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Glomerular diseases present clinically in several different ways, depending on the nature and severity of the primary disease and the extent to which the normal physiological functions of the glomerulus are perturbed.1,2 Some children with glomerulonephritis (GN) are found incidentally to have microscopic hematuria or proteinuria when checked by routine urinalysis but are otherwise asymptomatic. At the other extreme, children may become critically ill with oligoanuric rapidly progressive GN in need of urgent dialysis. A few glomerular diseases are inherited (see Chapter 473), but most forms of GN are acquired and are generally considered to be immunologically mediated. There are three classical clinical syndromes that develop from glomerular injury: acute and chronic glomerulonephritis, defined by the triad of hematuria, hypertension, and azotemia; nephrotic syndrome, defined by proteinuria and hypoalbuminemia; and hemolytic uremic syndrome, defined by microangiopathic hemolytic anemia, thrombocytopenia, and renal insufficiency.

The pathophysiological sequence of events that lead to the development of the nephritic triad (hematuria, azotemia, and hypertension) are shown in Figure 472-1. In each of the clinical entities with glomerular proliferation, the inflammation process leads to decreased glomerular perfusion, resulting in compromised renal function and retention of salt and water with potential development of hypertension and edema.

Figure 472-1.

Approach to the evaluation of a child with glomerulonephritis, based on serum C3 level. ANCA, antineutrophil cytoplasmic antibody; ASPGN, acute poststreptococcal glomerulonephritis; HIV, human immunodeficiency virus; MPGN, membranoproliferative glomerulonephritis; SLE, systemic lupus erythematosus.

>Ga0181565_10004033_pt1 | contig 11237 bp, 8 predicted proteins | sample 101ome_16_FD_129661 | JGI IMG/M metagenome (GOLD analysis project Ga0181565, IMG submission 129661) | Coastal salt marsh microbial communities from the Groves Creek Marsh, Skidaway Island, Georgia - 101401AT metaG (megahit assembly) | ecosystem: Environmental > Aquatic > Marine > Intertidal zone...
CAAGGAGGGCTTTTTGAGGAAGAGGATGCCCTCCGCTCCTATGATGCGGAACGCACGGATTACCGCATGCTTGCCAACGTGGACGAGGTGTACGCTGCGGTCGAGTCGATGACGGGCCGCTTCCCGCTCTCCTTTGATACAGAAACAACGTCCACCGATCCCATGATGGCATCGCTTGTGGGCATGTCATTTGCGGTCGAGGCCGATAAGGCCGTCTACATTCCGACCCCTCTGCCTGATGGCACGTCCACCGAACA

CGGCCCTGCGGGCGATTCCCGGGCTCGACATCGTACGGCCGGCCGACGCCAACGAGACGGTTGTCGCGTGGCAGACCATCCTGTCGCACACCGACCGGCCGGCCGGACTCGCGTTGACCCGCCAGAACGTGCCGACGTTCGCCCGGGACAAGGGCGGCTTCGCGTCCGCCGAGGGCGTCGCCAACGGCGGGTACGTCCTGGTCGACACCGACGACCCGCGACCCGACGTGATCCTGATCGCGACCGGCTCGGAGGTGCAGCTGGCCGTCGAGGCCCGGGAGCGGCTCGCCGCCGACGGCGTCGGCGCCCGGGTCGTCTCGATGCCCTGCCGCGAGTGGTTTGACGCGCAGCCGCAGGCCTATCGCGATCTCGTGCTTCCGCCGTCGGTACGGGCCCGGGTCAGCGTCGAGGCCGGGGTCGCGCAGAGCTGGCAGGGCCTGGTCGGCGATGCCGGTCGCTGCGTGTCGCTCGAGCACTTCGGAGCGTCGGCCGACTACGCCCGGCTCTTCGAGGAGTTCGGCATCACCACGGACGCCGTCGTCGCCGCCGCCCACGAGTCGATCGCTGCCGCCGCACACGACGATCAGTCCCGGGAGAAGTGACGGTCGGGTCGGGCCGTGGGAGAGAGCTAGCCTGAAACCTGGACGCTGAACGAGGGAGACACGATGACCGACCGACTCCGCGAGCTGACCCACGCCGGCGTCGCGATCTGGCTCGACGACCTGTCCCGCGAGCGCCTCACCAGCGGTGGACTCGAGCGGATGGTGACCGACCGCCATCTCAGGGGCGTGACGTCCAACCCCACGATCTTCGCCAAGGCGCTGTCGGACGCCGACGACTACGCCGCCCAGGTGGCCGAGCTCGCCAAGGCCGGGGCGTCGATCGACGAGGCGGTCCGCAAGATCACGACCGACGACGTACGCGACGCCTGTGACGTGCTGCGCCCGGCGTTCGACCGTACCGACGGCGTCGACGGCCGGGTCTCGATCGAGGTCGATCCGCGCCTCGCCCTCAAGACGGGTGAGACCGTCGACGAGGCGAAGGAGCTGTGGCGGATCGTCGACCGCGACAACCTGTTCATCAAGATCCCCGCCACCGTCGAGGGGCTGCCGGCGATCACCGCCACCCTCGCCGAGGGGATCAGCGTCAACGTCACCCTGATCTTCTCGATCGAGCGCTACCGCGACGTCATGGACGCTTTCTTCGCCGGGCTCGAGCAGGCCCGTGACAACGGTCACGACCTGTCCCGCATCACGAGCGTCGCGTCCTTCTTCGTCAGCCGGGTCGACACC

Approach to a Patient with Glomerulonephritis

The patient with glomerular disease presents clinically with a constellation of features that may include hematuria, proteinuria, hypertension, edema, and renal insufficiency. The urinary sediment is characterized as active when dysmorphic erythrocytes and cellular casts are present. A series of questions guides the initial diagnostic and management plan.1

  1. 1. Does this patient have acute or chronic GN? Many patients with chronic GN appear relatively asymptomatic until the disease is advanced. Clues of chronicity include significant anemia, evidence of renal osteodystrophy (abnormal bone radiographs or an elevated PTH level), or small echogenic kidneys on ultrasound examination. Acute onset of severe hypertension often causes neurological symptoms such as headaches and seizures, while long-standing hypertension of insidious onset may be clinically silent, but left ventricular hypertrophy may be present.

    2. Does this patient have isolated renal disease, or are extrarenal organ systems involved? A careful systems review and physical examination will help determine whether the investigation should move in the direction of primary (acquired) GN or toward multisystem disease associated with GN (Table 472-1). Relevant extrarenal involvement may be clinically silent. For example, postinfectious serological studies (such as a streptozyme or anti–hepatitis B or anti–hepatitis C antibodies) may be indicated if infection-associated GN is a possibility. When patients present with vasculitis caused by Wegener’s granulomatosis, involvement of the lung ...

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